A: I think it was several things. First, the little town that I grew up in, Salem, [Ill.], was the birthplace of William Jennings Bryan, and so we always saw these movies and plays about the Scopes trial. And watching Perry Mason and The Defenders. Also, when I was 13, 14, 15, there was a St. Louis radio station that had a five-minute thing every day called “Point of Law,” and they would discuss some point of law. They’d make it like a quiz. They’d give you a fact situation and you had to guess what the law is. I would listen to that every day.
I was also very interested in politics and government. I was a political science major, and it was the ’60s, which were a pretty turbulent time of politics. I like the fact that law is so general, too. Law school appealed to me because [the law] deals with so many different aspects of life.
Q: Did your father’s experience provide a backdrop to your youth?
A: My father didn’t talk much about Germany; his background was so dramatic, I’m sure. He lost his parents in concentration camps. He was a huge influence on me, though, because he had a lot of intellectual interests that made me very curious. He was a huge music lover and so we were always [listening] to classical music, which became a very important part of my life.
Q: In fact, you’re active with the St. Louis Symphony?
A: I’m on the board and I’m on the executive committee, and once a year I make a contribution to the orchestra and conduct a concert. I started doing this maybe 20 years ago. I’ve been a fluent score reader all my life, so I started taking some coaching from one of our assistant conductors. He conducted the youth orchestra, and I asked if I could make a contribution to the youth orchestra in exchange for some time rehearsing … and then I started doing it in a concert. So once a year I get to conduct a private concert for friends and clients.
Q: What is it like to be on stage performing?
A: It’s exciting to be in the midst of all that music. This orchestra is very responsive. If I take a little tempo change or indicate louder or softer, they really watch me. It’s very satisfying to be shaping the music. I don’t pretend to be anything like a professional conductor but it’s very enjoyable.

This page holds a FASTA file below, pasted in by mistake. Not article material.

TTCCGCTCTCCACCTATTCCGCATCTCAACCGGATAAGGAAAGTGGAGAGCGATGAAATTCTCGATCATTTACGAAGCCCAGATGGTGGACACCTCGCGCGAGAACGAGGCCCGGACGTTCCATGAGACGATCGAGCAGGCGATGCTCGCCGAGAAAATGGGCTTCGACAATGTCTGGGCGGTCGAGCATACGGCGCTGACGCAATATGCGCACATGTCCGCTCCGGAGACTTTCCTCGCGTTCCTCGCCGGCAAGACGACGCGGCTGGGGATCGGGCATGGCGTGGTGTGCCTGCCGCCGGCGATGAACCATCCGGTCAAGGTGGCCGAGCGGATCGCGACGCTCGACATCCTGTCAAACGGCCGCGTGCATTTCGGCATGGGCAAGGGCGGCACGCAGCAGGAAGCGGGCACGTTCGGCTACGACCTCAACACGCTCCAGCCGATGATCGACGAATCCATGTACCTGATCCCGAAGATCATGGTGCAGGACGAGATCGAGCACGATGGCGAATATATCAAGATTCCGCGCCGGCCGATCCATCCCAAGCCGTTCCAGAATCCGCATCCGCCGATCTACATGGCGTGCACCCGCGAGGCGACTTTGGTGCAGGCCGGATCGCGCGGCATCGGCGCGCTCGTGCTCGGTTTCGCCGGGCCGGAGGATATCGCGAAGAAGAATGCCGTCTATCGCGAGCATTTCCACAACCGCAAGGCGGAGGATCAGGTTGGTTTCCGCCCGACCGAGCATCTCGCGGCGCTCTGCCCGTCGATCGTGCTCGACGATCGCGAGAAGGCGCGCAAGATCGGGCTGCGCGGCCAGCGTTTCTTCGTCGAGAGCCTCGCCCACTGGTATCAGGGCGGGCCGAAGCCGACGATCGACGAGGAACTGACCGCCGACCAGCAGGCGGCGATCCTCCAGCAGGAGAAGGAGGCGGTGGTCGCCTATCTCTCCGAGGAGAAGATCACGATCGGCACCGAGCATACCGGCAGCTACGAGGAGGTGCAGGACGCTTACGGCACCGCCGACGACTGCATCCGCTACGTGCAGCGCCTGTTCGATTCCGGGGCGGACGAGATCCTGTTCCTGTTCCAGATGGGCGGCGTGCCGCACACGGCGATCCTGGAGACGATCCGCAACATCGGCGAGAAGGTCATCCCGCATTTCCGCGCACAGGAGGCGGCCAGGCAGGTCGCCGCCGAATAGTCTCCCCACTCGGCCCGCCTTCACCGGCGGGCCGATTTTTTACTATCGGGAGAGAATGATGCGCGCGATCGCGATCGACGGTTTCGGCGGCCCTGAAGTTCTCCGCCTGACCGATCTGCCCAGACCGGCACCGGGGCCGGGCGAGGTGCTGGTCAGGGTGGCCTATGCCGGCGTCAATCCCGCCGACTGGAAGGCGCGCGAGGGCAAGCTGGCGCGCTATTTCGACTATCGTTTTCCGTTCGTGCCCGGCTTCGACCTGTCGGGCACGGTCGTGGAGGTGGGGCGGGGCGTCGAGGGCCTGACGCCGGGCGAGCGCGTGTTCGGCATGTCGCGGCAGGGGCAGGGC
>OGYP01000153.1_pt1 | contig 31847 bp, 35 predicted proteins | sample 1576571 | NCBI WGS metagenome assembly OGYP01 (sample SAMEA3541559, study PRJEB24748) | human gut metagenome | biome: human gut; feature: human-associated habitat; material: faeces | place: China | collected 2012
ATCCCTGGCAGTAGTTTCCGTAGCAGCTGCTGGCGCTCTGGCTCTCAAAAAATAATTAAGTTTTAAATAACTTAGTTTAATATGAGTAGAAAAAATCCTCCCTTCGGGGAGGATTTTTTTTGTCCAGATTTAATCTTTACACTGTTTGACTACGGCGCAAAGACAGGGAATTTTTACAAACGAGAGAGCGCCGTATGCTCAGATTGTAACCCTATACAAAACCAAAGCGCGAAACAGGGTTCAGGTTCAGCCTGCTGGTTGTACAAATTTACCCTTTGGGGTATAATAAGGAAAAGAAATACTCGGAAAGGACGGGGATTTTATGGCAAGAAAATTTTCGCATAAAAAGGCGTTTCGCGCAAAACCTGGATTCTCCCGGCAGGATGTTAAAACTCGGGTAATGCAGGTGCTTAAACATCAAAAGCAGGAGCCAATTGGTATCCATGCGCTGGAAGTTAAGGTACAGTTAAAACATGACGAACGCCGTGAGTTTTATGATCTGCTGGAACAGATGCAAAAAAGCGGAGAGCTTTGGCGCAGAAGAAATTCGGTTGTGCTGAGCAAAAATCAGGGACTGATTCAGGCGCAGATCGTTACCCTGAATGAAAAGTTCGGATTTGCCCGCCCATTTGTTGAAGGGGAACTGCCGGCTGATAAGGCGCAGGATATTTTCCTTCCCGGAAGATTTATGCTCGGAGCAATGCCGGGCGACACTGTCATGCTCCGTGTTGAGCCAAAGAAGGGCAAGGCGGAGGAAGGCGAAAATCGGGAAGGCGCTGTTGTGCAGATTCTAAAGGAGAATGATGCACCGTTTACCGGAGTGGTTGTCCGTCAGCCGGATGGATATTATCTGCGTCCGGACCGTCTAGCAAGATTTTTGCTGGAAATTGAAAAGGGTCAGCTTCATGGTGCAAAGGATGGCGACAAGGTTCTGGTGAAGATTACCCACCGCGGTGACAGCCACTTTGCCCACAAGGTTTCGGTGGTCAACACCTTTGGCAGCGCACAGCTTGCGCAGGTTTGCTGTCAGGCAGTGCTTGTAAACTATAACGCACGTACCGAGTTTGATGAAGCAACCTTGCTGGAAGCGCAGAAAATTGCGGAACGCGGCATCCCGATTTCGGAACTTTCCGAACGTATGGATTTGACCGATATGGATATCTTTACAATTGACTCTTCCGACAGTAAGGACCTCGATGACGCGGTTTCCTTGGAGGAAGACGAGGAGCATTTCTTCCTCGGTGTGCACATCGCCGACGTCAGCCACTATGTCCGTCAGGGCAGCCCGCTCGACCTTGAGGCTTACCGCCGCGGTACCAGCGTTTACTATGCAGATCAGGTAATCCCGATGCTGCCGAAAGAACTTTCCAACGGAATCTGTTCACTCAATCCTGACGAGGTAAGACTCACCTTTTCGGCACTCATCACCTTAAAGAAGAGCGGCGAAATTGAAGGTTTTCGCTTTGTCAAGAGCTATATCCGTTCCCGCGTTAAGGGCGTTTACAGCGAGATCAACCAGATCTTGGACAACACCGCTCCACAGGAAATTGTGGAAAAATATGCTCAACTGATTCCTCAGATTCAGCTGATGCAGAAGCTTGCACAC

Q: You’ve also designed a computer program, Tiger Tables, which the IRS has used.
A: I got an IBM PC in 1985 and I was fascinated with this new machine. … I just started writing programs for fun. Then one day I saw this actuarial formula in the regulations under [Internal Revenue Code] Section 170, and I thought that might be a good exercise to see if I could program this actuarial formula. Actuarial calculations are calculations that we use a lot in both charitable planning and estate planning. Then Congress changed the rules so that we had a floating interest rate every month, and that made the computer program really useful because the books got real thick with factors. … People heard about it, starting asking about it, and I started selling it.
Q: Is your own estate planning all locked in?
A: Oh, yeah, I don’t have a huge estate so it’s fairly easy, with these $5 million exemptions.
Q: What has been a career highlight for you?
A: I’ve just had some pretty interesting clients over the years, some of whom you’ve heard of. That’s been a highlight.
A: I’m not going to say anything more.
Q: Can you tell us about any of your clients?
A: I do a lot of work for Washington University in St. Louis, which is where I went to college. And they have lots of loyal alumni. And I represent lots of local charities in this area. I do a lot of work for the American Bible Society—which has been around for, like, 200 years. I think representing these charities has been a real highlight. The educational organizations that I work with give lots of scholarships, and it’s nice to know that you’re helping people give money that will help someone go to college who couldn’t do it otherwise. It’s very gratifying, because you feel like you’re doing some good for society.